Can you tell the difference between those two poles in your own work? If you are looking to let your ego subside and find an artistic expression that is larger than you and truly satisfying for both users and participants, you will definitely get a lot out of trance mask techniques.

Keith Johnstone and improvisation

In the fifties in the UK, Keith Johnstone found himself uninspired by the UK school system.  He enjoyed primary school but found secondary school really boring.

Keith in London, 2007

As a young adult he surprisingly became a teacher although he admits he doesn’t know how that happened. However poor his own schooling had been, Johnstone insisted he would make things fun for his pupils, and he believed deeply that everyone could be creative.

He build cardboard tunnels into classrooms, he let his pupils play freely on piano, he typed out the children’s stories while they shouted out the words.

Although other staff and the head didn’t like his approach, he was given a glowing report by the school inspector.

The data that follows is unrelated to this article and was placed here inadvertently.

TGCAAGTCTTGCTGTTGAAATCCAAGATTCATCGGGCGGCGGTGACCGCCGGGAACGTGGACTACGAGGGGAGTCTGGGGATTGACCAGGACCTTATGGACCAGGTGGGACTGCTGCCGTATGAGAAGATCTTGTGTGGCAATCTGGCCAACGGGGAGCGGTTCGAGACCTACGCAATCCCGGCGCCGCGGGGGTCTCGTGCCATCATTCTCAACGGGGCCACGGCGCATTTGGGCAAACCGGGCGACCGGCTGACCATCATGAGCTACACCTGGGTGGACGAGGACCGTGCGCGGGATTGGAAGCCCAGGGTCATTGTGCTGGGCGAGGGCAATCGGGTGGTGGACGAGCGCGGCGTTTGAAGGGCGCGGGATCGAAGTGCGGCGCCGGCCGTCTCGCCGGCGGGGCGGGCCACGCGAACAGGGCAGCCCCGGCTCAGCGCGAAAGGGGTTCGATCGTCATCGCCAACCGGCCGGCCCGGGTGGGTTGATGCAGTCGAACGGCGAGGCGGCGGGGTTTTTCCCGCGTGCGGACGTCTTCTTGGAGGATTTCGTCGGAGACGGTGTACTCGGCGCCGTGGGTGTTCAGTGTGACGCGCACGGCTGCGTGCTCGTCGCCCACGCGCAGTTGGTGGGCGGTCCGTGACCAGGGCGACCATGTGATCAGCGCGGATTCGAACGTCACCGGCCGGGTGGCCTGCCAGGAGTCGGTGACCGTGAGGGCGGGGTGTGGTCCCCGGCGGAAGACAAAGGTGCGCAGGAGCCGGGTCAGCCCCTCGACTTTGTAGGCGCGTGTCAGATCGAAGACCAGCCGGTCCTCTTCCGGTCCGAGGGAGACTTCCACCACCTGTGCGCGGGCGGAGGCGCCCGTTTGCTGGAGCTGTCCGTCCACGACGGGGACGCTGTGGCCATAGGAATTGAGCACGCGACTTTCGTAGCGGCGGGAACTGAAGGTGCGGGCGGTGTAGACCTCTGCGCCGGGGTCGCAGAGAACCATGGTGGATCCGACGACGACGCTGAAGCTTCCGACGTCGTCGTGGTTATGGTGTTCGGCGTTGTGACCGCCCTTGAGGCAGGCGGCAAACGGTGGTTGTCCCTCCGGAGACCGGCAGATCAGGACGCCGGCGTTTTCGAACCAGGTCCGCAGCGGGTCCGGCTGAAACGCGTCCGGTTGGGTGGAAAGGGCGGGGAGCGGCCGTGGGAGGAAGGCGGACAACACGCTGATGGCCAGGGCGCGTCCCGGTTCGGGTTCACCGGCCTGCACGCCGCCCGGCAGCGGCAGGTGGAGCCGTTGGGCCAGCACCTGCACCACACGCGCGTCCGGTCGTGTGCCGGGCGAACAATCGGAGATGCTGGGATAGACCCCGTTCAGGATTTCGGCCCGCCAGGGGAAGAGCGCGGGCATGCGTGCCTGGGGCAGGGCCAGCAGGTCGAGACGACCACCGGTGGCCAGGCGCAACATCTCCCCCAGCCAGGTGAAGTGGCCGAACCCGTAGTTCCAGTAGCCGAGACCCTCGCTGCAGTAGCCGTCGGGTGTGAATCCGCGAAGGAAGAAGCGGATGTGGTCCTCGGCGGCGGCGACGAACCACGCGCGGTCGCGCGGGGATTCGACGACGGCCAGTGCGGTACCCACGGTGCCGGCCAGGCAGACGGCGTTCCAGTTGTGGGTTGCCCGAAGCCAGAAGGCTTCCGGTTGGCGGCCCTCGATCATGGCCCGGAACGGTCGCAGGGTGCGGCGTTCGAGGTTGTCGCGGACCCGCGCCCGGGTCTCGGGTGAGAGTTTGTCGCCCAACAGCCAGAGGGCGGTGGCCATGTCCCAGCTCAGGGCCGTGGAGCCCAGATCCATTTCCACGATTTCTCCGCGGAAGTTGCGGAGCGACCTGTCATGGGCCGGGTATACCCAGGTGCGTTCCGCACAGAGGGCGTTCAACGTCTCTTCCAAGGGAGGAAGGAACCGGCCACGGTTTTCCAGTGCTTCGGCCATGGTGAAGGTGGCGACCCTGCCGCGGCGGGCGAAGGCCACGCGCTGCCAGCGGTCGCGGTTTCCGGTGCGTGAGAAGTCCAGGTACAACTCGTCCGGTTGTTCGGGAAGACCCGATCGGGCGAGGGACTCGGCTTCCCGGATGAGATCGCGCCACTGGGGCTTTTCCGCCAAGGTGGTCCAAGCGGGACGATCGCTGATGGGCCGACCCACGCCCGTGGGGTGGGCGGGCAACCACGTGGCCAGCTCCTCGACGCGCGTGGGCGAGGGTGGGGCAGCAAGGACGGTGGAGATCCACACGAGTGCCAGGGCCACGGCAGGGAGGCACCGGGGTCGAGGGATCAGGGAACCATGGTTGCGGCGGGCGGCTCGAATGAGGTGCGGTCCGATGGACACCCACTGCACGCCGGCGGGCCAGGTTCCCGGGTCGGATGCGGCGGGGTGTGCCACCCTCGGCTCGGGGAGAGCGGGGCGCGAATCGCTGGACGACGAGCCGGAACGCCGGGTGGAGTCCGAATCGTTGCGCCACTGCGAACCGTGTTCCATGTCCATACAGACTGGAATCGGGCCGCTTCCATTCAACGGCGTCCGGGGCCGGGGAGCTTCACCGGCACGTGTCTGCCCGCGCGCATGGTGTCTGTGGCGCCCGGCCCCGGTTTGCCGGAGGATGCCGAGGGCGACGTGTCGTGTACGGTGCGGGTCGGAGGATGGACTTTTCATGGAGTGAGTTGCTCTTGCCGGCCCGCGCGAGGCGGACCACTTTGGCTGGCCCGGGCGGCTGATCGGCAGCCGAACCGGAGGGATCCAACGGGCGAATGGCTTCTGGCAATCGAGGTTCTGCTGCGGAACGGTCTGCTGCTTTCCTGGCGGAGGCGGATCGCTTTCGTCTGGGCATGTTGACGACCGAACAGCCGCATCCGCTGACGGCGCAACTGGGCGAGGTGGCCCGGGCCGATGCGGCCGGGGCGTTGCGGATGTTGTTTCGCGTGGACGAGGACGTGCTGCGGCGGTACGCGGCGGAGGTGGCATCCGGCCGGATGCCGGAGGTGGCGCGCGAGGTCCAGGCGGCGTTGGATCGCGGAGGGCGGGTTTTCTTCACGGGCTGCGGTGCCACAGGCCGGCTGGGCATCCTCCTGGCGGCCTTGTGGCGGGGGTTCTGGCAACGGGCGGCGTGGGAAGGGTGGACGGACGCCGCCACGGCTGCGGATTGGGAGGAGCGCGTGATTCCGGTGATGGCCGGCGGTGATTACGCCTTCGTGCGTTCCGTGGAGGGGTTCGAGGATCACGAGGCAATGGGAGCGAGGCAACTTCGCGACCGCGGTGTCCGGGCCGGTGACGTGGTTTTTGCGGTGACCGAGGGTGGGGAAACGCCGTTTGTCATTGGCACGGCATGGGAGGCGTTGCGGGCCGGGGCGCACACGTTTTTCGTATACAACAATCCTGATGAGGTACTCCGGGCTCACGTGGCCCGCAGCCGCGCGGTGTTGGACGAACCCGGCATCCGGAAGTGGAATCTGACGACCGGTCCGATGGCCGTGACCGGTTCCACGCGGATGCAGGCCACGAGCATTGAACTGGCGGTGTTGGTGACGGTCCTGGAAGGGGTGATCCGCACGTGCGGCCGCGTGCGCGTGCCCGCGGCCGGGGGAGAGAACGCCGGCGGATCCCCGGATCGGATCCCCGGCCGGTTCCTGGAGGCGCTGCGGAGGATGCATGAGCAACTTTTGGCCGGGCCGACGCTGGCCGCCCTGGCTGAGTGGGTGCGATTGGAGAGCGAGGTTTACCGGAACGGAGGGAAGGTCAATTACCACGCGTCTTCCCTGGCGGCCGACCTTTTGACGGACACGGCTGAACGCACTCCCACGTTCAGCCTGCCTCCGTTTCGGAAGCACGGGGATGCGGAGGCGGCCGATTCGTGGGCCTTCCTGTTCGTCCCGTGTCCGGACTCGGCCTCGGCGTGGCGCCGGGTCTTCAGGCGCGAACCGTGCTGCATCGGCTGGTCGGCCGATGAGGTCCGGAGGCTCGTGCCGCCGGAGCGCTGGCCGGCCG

Keith went on to work as a scriptreader at The Royal Court where he began to develop creative ways of telling stories through acting techniques that soon became known as improvisation.

From there, and since the publication of his book ‘Impro’, he has been teaching improvisation classes around the world.

Keith’s exercises encourage actors to play, and create strong dramatic scenes with the audience very much in mind.

His exercises have evolved into performances of improvisation like Theatresports, Micetro and Lifegame. Improvisation theatre can be found in most countries now, popularised by shows like Whose Line Is It Anyway?

Not only are they effective as performance techniques and for creating drama, they are very good for the mind, body and creativity.

To truly be a great improviser you must enter into an open state of mind, you must listen and react to your teammates, you must take risks, suggest new ideas and actions and solve problems, all of which are valuable in everyday life.

When teenagers would ask Keith what they were going to learn in his classes, he would say he could teach them to pick up girls. By allowing the boys to make mistakes in safe roleplay, they would gradually learn what did and didn’t work for romance.

In Johnstone’s improv style, the important thing is storytelling. Being funny isn’t the main point – but often, when a story is truthful and characters are desperate to get out of difficult situations, we find it funny.

I regularly attend improvisation classes and run an improvisation group. I find it’s not only playful, but scary and inspirational. After an impro class I am full of ideas and fun.

So if you want to have a lot of fun and improve your creativity, try taking an improvisation class.